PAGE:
...the powerplant and an electrical duct bank, both of which lay in the steel-sheeted receiving pit. “We really couldn’t put it anywhere else because that’s where the interceptor connection is,” says Leo G. Martin, senior project manager for Metcalf & Eddy, Wakefield, Mass, the siphon designer. “Because of its length, a steel sleeve was necessary to eliminate soil friction and help preserve the plastic liner.” Laney is working under a $16.3-million subcontract to prime contractor J. Cashman Inc., Quincy, Mass.

Laney workers located in the residential Idlewell section of Weymouth drilled 60 ft under the bed of the Fore River through glacial till, marine deposits, sand and gravel. They started from a cofferdammed salt marsh site supporting a company-built 900,000-lb pulling capacity drill rig, which cost $1.5 million.

NO YARD Powerplant snag delayed start. (Photo by William J. Angelo for ENR)

The line could be charged by July and will be used to test the new pump station. The second bore, which will take about four to six weeks to complete, will be done in July. “We think the combined siphons are the longest and largest diameter horizontal bores in the world,” says Robert A. Scherpf, Metcalf & Eddy vice president. “It’s even more amazing in that it was drilled in residential backyards and on a coastal beach, which required concerted cooperation between the state, local agencies and property owners.”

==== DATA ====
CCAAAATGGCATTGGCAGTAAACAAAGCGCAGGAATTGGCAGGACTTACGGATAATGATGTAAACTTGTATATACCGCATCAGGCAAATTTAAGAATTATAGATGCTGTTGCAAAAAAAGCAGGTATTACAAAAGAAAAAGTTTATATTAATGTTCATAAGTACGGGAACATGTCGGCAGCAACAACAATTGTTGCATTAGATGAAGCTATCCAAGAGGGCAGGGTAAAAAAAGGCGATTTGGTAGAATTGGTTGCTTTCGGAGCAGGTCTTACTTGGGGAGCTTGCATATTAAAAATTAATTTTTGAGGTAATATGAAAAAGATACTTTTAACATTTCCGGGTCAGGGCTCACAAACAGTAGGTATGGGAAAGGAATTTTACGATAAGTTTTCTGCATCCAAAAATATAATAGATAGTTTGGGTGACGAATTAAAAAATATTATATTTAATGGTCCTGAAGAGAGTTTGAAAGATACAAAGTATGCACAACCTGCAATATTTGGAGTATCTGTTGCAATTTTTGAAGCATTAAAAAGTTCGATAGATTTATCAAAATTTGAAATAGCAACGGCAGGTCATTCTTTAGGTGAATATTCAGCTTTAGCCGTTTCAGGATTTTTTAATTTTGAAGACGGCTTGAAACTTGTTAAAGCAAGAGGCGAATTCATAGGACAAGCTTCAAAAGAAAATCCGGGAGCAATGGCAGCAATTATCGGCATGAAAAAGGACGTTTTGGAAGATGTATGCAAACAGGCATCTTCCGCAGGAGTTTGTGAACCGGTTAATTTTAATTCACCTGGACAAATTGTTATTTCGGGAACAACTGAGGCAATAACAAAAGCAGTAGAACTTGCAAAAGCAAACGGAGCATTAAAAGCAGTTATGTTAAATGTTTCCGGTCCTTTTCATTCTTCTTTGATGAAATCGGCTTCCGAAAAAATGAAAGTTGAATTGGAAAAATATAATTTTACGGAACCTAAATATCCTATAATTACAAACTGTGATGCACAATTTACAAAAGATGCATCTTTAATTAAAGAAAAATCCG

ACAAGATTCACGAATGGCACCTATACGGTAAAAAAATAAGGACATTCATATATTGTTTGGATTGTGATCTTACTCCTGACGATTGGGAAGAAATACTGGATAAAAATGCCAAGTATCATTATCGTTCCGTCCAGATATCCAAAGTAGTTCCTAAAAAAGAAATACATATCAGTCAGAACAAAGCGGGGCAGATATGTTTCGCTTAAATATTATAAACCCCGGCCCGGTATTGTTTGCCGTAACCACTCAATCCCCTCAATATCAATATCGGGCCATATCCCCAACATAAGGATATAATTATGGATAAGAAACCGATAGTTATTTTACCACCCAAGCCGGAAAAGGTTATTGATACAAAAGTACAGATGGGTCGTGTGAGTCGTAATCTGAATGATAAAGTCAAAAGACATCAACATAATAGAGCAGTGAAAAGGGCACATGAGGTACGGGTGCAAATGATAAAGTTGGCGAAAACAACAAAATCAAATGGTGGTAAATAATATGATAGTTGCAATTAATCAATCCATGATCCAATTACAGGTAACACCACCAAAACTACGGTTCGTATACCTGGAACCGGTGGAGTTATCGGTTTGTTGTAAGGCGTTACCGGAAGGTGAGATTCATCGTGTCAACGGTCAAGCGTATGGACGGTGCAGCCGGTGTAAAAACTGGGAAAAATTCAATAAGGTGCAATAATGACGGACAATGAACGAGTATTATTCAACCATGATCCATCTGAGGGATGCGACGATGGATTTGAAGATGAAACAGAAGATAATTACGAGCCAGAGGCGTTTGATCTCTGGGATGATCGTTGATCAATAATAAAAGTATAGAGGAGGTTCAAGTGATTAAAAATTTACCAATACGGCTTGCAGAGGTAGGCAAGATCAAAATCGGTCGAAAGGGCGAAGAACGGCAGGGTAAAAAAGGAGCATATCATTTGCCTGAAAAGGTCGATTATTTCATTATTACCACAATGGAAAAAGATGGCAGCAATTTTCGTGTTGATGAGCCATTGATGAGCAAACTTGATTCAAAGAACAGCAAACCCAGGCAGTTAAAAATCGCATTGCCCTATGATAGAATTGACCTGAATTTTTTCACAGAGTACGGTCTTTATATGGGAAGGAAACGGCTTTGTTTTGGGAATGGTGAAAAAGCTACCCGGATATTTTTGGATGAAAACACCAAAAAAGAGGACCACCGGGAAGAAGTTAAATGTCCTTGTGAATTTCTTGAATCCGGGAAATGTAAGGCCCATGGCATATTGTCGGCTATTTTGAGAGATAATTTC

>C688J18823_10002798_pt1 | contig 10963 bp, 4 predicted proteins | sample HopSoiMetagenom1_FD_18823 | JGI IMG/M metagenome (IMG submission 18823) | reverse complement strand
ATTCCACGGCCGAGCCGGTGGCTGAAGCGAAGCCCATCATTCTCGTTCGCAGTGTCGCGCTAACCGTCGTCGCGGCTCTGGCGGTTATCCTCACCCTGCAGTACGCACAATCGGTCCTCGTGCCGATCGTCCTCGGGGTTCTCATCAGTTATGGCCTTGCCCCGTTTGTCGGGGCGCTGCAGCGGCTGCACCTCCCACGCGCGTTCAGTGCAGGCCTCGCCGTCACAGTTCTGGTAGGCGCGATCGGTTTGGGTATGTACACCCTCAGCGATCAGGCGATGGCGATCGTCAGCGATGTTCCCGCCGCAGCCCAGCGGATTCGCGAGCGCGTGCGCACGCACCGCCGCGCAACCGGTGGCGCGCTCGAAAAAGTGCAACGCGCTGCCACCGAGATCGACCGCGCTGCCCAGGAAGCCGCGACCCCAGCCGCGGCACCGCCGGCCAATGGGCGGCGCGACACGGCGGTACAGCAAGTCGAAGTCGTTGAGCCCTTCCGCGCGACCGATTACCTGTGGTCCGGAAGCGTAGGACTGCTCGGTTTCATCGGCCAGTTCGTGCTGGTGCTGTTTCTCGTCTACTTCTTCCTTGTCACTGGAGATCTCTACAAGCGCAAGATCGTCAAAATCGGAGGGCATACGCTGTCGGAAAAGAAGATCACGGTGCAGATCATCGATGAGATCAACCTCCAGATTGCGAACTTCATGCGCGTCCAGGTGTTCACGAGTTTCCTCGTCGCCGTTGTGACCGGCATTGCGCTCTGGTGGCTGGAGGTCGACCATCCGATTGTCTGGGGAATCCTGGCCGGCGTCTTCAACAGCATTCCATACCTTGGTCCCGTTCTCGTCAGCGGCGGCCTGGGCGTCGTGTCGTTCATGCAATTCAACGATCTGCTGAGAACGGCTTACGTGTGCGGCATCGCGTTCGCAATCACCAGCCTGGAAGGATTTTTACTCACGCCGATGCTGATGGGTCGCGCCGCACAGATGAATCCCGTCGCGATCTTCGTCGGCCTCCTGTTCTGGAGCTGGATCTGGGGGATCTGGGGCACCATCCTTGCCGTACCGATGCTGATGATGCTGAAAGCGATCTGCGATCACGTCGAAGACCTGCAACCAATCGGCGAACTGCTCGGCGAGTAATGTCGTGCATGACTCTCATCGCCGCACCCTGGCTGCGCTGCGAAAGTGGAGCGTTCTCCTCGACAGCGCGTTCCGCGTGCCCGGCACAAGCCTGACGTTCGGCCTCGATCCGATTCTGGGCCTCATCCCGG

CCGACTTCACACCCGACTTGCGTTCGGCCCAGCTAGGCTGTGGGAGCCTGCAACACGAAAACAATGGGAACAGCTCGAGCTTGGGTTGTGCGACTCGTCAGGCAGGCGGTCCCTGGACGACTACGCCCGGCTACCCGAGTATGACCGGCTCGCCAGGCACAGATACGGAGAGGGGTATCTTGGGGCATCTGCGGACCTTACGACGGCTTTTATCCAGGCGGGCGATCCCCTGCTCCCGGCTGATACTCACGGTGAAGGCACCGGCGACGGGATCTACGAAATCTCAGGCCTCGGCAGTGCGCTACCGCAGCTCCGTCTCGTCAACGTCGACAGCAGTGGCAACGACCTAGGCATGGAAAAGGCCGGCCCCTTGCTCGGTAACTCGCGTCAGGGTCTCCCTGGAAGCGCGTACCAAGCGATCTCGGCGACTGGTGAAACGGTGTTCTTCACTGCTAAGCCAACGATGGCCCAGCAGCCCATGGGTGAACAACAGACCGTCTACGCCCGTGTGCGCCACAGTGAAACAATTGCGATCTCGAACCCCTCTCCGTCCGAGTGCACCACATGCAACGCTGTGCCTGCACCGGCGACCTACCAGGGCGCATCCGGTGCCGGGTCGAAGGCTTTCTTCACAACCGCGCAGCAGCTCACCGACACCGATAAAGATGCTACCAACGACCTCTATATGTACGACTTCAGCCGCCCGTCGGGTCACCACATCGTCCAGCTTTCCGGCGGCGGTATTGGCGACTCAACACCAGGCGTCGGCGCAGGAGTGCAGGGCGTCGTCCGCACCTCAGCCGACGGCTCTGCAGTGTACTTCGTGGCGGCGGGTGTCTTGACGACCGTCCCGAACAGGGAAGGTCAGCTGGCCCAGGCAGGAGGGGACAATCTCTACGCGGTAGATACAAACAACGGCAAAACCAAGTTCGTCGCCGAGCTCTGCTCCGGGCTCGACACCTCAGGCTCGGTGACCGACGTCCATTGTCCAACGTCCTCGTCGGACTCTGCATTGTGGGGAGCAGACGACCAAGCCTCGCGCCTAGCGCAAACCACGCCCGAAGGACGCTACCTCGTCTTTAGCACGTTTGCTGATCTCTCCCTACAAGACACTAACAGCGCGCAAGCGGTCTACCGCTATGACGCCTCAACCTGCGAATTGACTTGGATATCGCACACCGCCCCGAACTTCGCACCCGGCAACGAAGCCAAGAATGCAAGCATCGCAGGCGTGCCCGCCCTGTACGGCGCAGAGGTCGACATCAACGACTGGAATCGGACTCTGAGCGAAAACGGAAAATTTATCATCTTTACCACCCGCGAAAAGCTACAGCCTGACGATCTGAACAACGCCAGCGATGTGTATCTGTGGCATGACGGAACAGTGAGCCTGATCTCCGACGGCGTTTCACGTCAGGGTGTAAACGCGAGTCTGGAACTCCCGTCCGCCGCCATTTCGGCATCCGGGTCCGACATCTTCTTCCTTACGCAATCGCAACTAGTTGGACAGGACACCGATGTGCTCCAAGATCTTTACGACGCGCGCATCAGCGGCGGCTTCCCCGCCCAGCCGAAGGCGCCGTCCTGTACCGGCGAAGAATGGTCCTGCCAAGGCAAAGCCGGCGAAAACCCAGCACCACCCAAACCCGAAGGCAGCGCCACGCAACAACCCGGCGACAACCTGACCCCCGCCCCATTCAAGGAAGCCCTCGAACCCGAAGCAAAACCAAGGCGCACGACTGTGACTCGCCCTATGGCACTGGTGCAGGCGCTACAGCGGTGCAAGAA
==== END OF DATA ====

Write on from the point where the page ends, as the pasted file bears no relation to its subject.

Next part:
The $73-million rock tunnel was primarily done by tunnel boring machine and completed by Cambridge, Mass.-based Modern Continental Construction Co. Inc. in July 2003. About 1,900 ft was drill and blast. The interceptor was a $4.8-million microtunneling project completed in September 2002 by Michels Corp., Brownsville, Wis., for J.F. White Construction, Framingham, Mass.

“We needed multiple mining techniques due to size, soils and geography,” says McBride. “Between our $5.5-billion water and wastewater programs, we have done over 35 miles of tunnels. But this project is the first that incorporated three different state-of-the-art techniques.”